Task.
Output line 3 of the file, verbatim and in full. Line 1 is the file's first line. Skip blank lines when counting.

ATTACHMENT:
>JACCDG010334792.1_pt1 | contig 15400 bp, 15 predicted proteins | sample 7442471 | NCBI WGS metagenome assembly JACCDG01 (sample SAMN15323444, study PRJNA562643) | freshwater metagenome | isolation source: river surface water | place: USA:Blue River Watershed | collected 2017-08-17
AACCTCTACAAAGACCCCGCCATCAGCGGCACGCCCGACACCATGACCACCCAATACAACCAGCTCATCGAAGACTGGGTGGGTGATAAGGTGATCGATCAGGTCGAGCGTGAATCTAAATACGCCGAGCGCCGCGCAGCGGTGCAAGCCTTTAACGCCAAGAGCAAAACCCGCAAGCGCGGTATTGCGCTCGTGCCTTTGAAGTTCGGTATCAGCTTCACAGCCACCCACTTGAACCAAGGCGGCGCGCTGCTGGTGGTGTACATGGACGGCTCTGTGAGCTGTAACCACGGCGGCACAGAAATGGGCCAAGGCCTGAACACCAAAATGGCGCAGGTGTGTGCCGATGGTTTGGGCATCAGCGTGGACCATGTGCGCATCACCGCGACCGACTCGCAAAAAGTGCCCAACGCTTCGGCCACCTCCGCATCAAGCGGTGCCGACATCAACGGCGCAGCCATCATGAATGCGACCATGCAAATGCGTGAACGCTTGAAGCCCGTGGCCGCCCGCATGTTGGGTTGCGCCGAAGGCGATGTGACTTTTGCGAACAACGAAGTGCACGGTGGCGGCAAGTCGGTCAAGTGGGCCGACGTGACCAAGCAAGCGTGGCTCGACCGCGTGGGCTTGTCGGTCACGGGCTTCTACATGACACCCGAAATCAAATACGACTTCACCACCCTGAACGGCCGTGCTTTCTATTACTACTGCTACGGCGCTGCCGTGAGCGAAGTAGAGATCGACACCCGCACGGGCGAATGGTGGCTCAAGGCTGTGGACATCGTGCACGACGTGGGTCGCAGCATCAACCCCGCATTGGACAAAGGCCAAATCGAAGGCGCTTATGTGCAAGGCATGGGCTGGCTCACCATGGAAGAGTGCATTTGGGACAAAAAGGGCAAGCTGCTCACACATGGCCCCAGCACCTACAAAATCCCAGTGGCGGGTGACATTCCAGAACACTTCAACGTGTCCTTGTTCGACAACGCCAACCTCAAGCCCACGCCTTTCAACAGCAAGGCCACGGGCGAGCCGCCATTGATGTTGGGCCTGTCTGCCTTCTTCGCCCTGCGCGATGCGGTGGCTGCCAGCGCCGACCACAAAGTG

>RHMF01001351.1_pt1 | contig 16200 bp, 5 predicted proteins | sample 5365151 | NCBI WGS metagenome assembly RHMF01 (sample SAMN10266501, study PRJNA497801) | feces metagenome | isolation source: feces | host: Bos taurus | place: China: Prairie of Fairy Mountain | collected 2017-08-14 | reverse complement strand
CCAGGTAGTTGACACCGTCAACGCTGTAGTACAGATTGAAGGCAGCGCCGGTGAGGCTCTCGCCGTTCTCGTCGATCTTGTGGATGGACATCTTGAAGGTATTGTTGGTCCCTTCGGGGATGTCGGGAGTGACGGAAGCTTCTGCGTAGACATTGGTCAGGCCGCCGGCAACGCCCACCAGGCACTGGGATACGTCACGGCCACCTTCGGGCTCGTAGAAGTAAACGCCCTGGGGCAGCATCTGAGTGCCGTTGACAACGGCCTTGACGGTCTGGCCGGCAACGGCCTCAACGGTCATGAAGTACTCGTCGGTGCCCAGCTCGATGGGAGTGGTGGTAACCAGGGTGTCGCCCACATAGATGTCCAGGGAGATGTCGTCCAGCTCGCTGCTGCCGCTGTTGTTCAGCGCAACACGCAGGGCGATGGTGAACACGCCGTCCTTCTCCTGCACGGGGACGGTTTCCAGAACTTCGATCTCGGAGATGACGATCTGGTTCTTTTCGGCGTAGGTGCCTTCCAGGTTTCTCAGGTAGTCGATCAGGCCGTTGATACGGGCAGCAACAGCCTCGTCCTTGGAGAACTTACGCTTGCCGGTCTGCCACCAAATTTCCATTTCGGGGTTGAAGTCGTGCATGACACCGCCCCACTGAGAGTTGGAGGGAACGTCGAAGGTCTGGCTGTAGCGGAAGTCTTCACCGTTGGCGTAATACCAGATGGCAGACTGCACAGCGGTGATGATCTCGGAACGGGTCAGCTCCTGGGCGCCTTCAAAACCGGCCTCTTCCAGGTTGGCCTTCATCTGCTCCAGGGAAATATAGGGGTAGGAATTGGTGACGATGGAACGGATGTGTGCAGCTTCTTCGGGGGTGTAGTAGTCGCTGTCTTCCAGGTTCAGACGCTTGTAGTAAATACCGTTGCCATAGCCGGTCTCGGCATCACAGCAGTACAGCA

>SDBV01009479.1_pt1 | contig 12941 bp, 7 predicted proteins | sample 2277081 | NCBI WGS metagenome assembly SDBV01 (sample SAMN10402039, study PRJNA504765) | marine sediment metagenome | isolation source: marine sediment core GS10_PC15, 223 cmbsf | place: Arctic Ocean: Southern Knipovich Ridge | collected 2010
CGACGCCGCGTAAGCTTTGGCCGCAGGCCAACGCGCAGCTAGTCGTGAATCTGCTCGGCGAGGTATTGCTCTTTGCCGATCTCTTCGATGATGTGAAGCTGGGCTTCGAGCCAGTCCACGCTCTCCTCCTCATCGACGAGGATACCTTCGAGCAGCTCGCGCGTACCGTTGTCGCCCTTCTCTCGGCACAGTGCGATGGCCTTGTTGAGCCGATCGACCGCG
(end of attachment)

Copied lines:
>RHMF01001351.1_pt1 | contig 16200 bp, 5 predicted proteins | sample 5365151 | NCBI WGS metagenome assembly RHMF01 (sample SAMN10266501, study PRJNA497801) | feces metagenome | isolation source: feces | host: Bos taurus | place: China: Prairie of Fairy Mountain | collected 2017-08-14 | reverse complement strand